Data Foundry Announces it has Filed Comments for the FCC Notice of Inquiry on Broadband Internet Access

Jul 16, 2010

Austin, TX – July 16, 2010 – Data Foundry, a leading provider of wholesale and retail data center outsourcing, colocation, and disaster recovery services, today announces it has filed comments in the Federal Communications Commission’s Notice of Inquiry (NOI) on Broadband Internet Access in support of the reclassification of the transmission components of broadband Internet access as “telecommunications service.”

The reclassification would mean that the transmission component would once again be subject to the consumer and competitive safeguards provided by the common carrier rules found in Title II of the Communications Act of 1934.

Data Foundry also filed comments stating it does not agree with the retail approach to identifying the transmission component suggested by the Commission in the NOI. The retail approach would necessarily result in regulation of the higher layers of the Internet, and not just the basic physical network layers used for broadband Internet access. Regulating the higher layer functions such as IP and TCP would result in Voice Over IP (VoIP) and IPTV also being classified as regulated transmission services. Instead, Data Foundry recommends that the Commission incorporate the approach that has successfully worked for the first 20 years of the Internet’s existence which requires facility based providers of broadband Internet access to offer at wholesale, on a common carrier basis, a transmission component that consists of only Layer 1 and Layer 2 of the OSI network model.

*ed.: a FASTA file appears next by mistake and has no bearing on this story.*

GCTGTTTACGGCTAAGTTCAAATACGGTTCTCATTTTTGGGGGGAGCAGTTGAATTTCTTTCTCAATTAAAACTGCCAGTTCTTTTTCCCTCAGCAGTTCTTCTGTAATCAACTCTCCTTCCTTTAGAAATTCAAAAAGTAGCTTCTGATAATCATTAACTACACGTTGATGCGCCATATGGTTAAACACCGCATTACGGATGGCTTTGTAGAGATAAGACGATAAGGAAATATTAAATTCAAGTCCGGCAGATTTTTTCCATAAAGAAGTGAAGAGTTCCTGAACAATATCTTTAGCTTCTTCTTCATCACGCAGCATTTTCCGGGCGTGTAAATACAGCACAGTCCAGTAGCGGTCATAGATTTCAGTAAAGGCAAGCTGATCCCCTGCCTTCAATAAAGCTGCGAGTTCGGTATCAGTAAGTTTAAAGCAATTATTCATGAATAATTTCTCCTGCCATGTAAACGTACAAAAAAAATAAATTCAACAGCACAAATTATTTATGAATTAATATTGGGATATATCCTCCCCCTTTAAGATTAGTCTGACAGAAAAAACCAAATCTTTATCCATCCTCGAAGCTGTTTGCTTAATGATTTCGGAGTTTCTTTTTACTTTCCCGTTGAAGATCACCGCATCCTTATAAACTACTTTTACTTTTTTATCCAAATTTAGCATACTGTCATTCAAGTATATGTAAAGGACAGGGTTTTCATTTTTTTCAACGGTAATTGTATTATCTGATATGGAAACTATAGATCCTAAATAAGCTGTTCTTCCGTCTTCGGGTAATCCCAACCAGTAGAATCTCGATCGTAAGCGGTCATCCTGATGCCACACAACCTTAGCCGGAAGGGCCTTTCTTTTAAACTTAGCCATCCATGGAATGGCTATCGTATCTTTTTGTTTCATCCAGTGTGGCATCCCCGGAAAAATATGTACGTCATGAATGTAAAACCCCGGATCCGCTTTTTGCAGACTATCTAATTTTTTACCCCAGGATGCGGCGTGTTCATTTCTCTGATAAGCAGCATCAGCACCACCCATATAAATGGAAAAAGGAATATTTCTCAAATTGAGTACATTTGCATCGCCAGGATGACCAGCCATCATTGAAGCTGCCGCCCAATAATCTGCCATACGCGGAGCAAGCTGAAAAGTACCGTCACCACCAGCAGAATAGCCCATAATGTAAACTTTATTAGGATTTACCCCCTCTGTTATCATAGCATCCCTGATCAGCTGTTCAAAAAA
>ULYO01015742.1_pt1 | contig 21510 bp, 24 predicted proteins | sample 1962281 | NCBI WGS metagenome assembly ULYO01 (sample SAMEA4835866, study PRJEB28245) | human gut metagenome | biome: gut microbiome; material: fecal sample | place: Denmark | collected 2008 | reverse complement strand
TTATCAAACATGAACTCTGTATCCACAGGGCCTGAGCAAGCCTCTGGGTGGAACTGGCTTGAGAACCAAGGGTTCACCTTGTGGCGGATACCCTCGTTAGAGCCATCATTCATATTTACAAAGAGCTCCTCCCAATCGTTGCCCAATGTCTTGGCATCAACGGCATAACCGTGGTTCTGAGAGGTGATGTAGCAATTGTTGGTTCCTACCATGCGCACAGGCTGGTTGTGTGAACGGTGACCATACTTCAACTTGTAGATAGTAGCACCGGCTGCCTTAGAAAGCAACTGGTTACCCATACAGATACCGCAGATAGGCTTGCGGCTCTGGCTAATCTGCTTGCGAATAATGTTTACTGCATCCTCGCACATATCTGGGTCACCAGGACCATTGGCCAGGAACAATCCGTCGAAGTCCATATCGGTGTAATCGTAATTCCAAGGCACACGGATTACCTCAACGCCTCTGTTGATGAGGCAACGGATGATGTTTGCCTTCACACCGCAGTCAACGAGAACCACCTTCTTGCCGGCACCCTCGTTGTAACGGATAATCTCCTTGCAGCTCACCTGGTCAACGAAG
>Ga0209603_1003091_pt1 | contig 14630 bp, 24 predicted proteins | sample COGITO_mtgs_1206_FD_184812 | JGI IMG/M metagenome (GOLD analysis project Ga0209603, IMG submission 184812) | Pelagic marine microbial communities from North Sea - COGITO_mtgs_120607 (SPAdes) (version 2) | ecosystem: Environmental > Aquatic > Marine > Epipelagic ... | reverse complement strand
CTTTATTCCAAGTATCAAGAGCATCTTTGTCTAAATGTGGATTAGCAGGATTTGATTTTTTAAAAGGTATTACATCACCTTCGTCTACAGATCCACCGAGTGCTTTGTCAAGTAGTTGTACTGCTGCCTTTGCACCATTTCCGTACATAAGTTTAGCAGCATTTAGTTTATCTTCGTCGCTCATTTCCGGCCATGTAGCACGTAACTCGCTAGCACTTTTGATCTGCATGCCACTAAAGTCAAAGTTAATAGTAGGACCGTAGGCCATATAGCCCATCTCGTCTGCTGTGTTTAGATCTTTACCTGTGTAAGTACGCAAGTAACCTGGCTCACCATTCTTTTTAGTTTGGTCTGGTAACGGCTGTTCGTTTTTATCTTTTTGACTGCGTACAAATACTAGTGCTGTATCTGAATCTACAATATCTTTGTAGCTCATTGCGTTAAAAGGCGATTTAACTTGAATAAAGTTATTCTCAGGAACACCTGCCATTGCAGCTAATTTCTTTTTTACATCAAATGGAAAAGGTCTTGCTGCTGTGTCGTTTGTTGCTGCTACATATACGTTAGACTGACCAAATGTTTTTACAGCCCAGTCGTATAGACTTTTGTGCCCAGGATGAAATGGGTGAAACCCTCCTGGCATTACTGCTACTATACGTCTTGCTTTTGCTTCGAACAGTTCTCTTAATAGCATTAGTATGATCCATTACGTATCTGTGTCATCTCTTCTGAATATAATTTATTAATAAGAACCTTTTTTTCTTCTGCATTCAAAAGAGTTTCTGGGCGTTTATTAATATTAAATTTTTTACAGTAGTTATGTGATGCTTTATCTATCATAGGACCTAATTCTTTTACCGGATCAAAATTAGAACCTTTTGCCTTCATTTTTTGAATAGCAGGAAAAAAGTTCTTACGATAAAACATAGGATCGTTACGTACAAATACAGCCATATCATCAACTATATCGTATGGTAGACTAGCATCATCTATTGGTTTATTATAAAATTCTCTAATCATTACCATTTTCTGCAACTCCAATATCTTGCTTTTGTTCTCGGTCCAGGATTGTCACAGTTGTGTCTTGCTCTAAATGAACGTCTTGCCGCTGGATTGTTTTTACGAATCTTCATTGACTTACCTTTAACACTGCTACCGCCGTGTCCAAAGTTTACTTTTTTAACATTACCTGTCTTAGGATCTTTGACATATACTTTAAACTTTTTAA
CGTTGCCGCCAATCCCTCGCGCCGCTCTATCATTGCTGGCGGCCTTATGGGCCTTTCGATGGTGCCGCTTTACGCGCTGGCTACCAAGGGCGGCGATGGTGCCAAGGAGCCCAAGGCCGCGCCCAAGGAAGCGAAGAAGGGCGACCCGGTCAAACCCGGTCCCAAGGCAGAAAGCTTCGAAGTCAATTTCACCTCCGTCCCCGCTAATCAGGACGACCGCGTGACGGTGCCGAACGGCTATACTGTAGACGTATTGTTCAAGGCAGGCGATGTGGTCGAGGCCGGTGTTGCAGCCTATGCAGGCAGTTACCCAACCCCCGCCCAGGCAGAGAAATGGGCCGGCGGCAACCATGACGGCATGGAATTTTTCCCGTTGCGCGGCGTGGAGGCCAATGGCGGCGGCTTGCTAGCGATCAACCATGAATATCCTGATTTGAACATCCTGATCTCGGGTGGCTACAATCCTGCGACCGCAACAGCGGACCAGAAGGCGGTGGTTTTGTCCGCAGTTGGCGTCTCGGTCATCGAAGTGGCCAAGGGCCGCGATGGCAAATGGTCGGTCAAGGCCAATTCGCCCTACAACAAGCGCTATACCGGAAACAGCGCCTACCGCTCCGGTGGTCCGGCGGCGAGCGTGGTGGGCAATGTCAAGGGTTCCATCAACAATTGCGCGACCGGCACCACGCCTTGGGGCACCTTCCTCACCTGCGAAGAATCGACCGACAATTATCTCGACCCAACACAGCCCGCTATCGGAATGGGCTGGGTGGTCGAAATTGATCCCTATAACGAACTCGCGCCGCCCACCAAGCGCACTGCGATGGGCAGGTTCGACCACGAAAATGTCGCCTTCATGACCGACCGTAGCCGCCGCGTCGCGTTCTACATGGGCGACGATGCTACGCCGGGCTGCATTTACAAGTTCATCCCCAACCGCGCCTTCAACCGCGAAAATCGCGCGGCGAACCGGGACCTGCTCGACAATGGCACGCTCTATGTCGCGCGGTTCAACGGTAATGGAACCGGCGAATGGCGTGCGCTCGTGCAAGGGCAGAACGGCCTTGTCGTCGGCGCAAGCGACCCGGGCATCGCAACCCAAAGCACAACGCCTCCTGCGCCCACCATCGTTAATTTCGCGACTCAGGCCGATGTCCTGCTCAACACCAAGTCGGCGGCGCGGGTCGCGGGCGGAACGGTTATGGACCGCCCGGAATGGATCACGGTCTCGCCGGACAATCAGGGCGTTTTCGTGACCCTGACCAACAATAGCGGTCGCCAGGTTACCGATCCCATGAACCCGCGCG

Making this important change to the classification of the transmission components of broadband Internet access will ensure that regulation is appropriately directed at the essential element, which is the physical transmission network, and not at the functions or services that can be provided independent of that transmission. Re-instating the successful wholesale model that allowed the creation of the Internet will once again facilitate innovation, promote competition, and allow market mechanisms to work effectively. This reclassification will also return the expectation of privacy to global Internet services by legally restricting, under the rules of common carriage, Internet access providers from performing Deep Packet Inspection (DPI), or otherwise monitoring or surveilling the content of users’ communications without express consent unless a proper law enforcement wiretap order has been issued.

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